Every year, your practice can lose hundreds to thousands of dollars by not efficiently managing insurance claims and denials. By reviewing some basic insurance billing follow up, medical collections and denial management procedures, your practice can reach its maximum revenue.
1. Regularly ask patients for insurance cards and make a copy to keep on file. Though it may seem somewhat tedious to request insurance cards from repeating patients, doing so ensures that your billing department has updated demographic information in order to have clean claims and denials on the first submission. Your front desk staff should make copies of the front and back of the card and attach it to the patient’s chart. This is also an opportune time to request and make a copy of the patient’s driver’s license or photo ID so that you have all information for your records.
If a patient does not have their insurance card with them and guarantees that their information has not changed, ask them to fax a copy of it to you anyway. Insurance carriers often change ID numbers or prefixes, despite coverage not having changed – and patients might not be aware of these small modifications.
2. Regularly work claims and denials or utilize a business process outsourcing company. The best way to ensure that claims are filed on time is to submit them as close to the service date as possible. Using an insurance follow up and denial management company is beneficial in helping to identify any denied claims so that corrected claims can be resubmitted in the most timely and efficient way possible. Insurance follow up and denial management companies also have greater capabilities to follow up with your payers to identify, address, and rectify any insurance problems so that your practice is able to work more productively while still increasing revenue.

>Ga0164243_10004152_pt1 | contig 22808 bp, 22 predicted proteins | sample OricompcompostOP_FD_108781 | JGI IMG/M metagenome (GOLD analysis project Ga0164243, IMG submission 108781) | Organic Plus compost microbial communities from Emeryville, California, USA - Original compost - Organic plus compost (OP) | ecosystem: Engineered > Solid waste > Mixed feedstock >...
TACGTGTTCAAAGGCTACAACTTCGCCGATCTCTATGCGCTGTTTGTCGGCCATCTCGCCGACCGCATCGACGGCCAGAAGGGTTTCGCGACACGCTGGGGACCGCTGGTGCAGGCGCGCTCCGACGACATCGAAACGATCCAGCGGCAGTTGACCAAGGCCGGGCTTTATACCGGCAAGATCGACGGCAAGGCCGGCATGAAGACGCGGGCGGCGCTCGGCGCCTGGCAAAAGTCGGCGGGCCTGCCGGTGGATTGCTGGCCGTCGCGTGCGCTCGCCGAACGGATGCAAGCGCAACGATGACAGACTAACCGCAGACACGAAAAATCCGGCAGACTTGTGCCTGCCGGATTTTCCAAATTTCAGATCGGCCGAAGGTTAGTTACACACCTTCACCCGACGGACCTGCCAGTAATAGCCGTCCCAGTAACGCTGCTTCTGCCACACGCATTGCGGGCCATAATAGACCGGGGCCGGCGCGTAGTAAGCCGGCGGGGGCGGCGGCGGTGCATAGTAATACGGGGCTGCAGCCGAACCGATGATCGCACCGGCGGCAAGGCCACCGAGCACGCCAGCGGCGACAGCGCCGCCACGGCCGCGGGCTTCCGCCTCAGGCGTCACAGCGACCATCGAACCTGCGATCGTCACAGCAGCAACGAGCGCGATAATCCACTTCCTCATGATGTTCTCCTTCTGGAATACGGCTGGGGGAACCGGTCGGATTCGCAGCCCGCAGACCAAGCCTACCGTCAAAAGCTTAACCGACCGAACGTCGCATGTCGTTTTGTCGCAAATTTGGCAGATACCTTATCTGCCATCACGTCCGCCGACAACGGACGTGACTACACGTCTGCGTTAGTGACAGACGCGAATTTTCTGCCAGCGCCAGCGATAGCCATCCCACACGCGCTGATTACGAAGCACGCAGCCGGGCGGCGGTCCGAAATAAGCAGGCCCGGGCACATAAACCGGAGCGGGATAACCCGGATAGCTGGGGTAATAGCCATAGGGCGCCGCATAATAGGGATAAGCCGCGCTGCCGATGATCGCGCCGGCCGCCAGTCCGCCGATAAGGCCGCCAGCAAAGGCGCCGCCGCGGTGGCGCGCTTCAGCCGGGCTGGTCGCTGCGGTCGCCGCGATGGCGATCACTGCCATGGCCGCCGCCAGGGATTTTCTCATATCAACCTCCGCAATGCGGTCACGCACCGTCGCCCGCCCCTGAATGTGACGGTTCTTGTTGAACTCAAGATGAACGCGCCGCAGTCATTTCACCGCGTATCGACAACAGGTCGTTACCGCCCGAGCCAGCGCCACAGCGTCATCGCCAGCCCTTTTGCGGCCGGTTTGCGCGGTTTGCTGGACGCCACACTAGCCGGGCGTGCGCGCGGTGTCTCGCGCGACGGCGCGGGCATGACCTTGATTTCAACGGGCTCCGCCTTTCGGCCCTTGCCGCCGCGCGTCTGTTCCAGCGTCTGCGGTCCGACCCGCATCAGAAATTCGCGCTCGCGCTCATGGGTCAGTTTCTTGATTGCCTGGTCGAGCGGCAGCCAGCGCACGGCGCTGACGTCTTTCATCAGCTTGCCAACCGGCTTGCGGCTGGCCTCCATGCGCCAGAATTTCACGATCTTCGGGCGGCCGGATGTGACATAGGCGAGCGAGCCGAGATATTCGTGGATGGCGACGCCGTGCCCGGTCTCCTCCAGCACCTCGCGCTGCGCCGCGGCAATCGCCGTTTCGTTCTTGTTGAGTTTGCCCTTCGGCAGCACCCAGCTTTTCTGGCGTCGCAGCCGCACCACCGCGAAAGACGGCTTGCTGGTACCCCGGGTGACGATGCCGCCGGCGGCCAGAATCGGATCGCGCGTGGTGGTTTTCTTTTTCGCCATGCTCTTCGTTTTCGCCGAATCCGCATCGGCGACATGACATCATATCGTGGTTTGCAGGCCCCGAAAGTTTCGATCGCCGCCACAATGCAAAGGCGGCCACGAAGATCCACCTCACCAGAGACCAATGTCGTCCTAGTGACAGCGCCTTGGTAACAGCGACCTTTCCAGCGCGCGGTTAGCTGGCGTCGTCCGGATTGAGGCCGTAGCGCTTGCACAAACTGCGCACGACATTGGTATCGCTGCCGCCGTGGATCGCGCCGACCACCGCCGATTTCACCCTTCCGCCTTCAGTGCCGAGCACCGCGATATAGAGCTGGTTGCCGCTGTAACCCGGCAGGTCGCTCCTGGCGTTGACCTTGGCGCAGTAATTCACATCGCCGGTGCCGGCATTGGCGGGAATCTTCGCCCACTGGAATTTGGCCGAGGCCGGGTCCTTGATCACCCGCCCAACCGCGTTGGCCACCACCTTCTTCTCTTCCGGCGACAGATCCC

If your practice has the ability to handle claims on its own within the billing department, it is critical to be aware of the filing deadlines for each of the different payers with which you work. Most payers have a timely filing limit, which can be as little as 30 days from the date of service. If you miss that date, despite your best revenue cycle management efforts, your practice might never get reimbursed for the services provided.
3. Make billing the only priority for your billing department. This may seem like an obvious statement; however, billers – especially in smaller practices – often have other responsibilities that prevent them from dedicating enough time to billing and medical collections. Although it may be more difficult for smaller healthcare organizations to designate staff and resources, your practice can still take extra measures in administrative and clerical functions to ensure that your providers are paid all money owed by patients and their insurance companies. Despite the size of your practice, allowing billers the time to ensure charges are accurate before posting them can have a significant increase on your cash flow and the greatest reward: higher collections.This information is not to be construed as legal advice. Legal advice must be tailored to the specific circumstances of each case. Although we attempt to provide up-to-date information, laws and regulations often change. We make no claims, promises, or guarantees about the accuracy or completeness of this document. For legal advice, please consult an attorney.